The next part was why I persevered, though. We boarded tiny boats paddled by two villagers each and holding just four of us passengers. We went up one of the narrow waterways of the delta for about 20 minutes. We were right down on the muddy brown water. Every shift you made with your body weight literally rocked the boat. On either side of us, coconut trees and other dense vegetation sprouted up, taller than man height. We spotted dragon fruit, jackfruit, and other products harvested by the villagers. The banks of the river glistened with wet brown mud, which they pack hard there to build up a barrier to control the Mekong's flood. A Vietnamese-American high school graduate was on our boat and she talked to our husband and wife team of paddlers. Apparently, doing this for the tourist trade is an important supplement to their income. They had been waiting two hours for their turn to take us on our 20-minute ride, for which they would earn 12,000 Vietnamese Dong. It was sobering to think that an amount slightly more than 50 cents could be such an important revenue source. That also explained why we'd seen so many young men eagerly paddling back to our starting point, so they could have a chance at another boatload.
My favorite part of the tour was being paddled through a narrow channel in tiny boats by locals
Lunch was next, which meant a preset menu of rice, beef, and vegetables. We'd also had a nice snack of fruit at one of the earlier activities, so it was actually enough to fill most of us up. They gave you the opportunity to order (and pay for) other, more bizarre foods. These included "Elephant-eared fish" (looked like a blowfish), cobra, crocodile, and a particularly nasty looking river lobster. Thankfully, everyone at my table declined on the Man vs. Food opportunity. After lunch, we were given about a half hour of free time. Most of the group hopped on the ragtag bicycles the villagers had available to explore the island. I decided to wander around on foot to take some pictures. I was glad I did because it allowed me to see the delta area from a new angle. Much to my surprise, some of the homes were very modern -- sporting satellite dishes and colorful materials imported from the mainland. I asked Hung about it on the ride back. He said some of the villagers, such as those running the restaurant, had become comparatively wealthy from the tourist trade. Others have family members working abroad who sent back money to build or improve their family homes. And still others, may be government employees, who are well paid in Vietnam. I took a wrong turn going back and was the last from the group to arrive back at the restaurant. We boarded a diesel-engined boat and chugged noisily back through a bit wider of a channel to our cruise boat. From there, we recrossed the Mekong River, and piled back into the minibus.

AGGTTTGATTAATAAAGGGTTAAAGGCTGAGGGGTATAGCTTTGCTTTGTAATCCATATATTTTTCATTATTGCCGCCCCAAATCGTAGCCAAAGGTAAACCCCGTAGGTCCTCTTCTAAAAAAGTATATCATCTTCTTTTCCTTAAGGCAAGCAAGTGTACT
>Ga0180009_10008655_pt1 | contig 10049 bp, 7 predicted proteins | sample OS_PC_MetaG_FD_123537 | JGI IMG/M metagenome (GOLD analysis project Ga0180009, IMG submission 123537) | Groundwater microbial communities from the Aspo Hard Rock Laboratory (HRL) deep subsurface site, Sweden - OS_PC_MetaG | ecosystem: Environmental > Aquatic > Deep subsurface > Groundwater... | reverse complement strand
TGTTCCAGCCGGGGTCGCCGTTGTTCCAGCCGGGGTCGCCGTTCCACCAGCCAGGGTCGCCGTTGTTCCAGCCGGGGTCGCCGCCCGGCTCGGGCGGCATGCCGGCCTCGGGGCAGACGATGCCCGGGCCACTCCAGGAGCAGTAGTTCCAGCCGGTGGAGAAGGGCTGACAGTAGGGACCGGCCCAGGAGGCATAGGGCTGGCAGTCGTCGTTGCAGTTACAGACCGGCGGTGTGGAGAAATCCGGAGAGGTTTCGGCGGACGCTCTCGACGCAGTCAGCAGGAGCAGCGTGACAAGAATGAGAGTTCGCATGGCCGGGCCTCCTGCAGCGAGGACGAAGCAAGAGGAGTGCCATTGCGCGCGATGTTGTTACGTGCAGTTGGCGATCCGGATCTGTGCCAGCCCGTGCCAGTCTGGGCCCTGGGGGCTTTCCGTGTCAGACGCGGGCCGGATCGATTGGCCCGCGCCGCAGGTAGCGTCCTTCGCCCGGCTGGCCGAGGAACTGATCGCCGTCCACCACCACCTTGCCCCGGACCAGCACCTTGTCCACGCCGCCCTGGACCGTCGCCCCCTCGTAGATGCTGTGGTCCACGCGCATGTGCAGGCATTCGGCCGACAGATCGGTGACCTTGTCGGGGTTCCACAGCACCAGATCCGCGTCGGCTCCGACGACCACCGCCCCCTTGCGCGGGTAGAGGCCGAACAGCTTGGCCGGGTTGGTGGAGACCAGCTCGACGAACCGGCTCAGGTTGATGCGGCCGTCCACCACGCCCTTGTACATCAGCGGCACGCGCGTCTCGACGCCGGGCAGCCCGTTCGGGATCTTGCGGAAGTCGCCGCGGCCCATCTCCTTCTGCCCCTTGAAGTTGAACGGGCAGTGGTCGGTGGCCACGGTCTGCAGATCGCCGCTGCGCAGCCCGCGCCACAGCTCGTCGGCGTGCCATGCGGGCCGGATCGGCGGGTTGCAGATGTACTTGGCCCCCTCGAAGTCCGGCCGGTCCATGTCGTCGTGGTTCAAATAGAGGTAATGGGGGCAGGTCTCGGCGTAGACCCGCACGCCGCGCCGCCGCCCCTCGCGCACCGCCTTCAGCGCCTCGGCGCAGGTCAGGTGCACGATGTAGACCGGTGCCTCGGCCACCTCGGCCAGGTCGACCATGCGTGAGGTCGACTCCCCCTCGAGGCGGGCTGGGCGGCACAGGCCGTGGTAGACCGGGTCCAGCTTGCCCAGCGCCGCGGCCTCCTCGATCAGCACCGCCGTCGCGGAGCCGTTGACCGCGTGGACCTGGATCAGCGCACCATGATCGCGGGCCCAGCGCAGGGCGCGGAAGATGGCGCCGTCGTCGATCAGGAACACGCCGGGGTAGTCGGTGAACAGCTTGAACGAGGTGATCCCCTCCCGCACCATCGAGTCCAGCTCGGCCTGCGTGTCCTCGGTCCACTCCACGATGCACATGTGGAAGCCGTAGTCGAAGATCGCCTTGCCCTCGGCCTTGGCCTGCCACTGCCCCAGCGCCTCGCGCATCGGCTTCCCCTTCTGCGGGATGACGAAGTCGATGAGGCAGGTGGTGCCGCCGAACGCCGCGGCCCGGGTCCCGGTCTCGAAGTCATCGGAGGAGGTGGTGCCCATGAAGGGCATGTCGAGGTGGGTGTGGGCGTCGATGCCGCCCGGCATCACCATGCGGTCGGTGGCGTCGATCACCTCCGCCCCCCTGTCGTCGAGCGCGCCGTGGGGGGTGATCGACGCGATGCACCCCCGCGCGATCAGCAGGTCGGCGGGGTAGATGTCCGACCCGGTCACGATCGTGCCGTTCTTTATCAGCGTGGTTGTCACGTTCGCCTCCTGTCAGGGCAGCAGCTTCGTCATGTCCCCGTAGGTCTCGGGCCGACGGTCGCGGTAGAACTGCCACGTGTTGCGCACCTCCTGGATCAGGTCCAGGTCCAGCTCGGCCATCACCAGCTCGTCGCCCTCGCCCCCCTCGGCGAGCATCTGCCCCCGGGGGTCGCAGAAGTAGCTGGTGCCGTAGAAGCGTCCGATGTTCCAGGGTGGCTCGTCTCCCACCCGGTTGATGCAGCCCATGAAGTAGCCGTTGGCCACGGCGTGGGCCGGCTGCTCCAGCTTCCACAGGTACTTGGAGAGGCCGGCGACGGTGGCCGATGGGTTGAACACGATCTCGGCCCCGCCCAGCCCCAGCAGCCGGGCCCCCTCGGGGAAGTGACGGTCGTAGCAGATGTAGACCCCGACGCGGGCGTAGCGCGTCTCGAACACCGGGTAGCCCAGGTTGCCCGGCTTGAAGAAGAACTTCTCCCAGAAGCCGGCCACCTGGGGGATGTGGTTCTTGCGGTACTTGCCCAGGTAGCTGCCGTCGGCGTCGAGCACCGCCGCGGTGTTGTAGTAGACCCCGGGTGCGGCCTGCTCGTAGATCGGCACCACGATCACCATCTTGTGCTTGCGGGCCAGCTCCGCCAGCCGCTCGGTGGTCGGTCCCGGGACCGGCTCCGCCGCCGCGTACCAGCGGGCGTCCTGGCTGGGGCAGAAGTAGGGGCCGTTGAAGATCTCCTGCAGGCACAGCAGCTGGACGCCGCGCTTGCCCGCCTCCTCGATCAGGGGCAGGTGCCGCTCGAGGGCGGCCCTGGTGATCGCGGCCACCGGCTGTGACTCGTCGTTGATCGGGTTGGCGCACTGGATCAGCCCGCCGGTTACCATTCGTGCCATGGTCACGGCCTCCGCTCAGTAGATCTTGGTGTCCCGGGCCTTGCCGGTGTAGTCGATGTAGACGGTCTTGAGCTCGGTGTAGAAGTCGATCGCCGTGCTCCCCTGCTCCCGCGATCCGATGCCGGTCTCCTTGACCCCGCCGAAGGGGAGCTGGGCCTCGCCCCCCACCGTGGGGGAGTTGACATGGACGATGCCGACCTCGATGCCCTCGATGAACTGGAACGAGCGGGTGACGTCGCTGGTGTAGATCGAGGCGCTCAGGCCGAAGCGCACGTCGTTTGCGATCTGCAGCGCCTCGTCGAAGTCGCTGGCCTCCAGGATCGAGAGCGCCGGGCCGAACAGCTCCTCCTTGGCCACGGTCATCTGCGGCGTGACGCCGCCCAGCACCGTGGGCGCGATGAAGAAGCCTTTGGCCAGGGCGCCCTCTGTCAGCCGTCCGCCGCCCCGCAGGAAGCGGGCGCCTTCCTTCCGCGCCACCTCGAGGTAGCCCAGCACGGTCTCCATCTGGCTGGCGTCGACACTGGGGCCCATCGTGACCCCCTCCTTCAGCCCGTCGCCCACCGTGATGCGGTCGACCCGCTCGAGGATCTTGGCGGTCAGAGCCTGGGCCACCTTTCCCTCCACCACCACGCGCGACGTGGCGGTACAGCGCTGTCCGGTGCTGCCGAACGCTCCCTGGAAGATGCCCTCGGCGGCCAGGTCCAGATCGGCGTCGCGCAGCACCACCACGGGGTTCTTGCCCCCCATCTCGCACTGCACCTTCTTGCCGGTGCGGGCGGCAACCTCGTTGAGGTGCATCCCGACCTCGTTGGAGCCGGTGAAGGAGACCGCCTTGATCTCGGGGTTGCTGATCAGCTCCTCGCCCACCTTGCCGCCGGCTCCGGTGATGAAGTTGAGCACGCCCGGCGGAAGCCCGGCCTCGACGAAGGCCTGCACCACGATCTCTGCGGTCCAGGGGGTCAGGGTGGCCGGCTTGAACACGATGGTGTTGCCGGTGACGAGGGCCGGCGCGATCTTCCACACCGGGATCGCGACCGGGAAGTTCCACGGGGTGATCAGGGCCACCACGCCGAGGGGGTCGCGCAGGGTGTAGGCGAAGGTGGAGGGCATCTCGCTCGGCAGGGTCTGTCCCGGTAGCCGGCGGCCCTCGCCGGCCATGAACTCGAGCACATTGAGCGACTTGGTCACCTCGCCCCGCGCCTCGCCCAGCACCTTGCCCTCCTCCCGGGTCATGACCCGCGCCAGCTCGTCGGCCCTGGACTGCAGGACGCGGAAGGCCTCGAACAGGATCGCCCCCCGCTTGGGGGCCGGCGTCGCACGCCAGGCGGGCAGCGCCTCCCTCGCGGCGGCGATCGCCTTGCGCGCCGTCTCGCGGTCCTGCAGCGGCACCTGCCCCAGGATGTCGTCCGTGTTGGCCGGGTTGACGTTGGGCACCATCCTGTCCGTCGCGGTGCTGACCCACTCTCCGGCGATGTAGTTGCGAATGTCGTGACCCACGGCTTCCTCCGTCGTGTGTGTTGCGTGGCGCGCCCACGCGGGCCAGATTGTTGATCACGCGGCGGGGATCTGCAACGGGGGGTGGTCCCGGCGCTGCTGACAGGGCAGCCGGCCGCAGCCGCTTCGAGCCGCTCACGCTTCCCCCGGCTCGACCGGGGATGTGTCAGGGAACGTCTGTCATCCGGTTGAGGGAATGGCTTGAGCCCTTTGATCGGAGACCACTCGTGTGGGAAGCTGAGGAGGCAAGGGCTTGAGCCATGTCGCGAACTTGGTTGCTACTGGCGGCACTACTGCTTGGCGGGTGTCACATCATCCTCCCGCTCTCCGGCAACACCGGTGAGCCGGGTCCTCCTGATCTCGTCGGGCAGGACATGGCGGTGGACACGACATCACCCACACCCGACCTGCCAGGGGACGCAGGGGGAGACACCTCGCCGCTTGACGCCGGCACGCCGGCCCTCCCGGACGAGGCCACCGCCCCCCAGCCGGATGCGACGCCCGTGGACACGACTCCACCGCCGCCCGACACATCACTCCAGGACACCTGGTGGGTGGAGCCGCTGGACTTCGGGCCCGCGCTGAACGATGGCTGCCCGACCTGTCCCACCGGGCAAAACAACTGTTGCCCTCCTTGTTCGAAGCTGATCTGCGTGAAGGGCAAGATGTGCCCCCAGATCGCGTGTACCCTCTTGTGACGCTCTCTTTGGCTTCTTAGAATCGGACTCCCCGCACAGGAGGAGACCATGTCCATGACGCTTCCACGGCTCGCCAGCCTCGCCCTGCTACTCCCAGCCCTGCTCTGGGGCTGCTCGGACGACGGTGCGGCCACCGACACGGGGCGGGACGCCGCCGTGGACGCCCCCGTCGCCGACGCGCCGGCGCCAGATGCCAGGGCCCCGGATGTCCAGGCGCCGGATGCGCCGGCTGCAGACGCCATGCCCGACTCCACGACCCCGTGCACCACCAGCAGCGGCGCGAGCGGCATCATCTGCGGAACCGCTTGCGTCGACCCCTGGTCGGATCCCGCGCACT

We also got a chance to wander around one of the islands in the river delta
I had enjoyed seeing a different side of Vietnam, away from its crowded streets, honking, and ever-present motorbikes. Getting down on the river, inches away from its chocolate milk colored surface, was quite the experience. Trading stories with the Scots and other travelers on my last sightseeing day was a nice way to decompress from my immersion into Vietnamese culture. It allowed me to step back and consider my nearly three weeks in Vietnam and Taiwan. I'd enjoyed the history and scenic beauty of both. The chance to walk the streets alongside them, and feel the fast-paced rhythm and energy of their daily life, was something photographs really can't capture. It is these memories I take with me on my way home to America.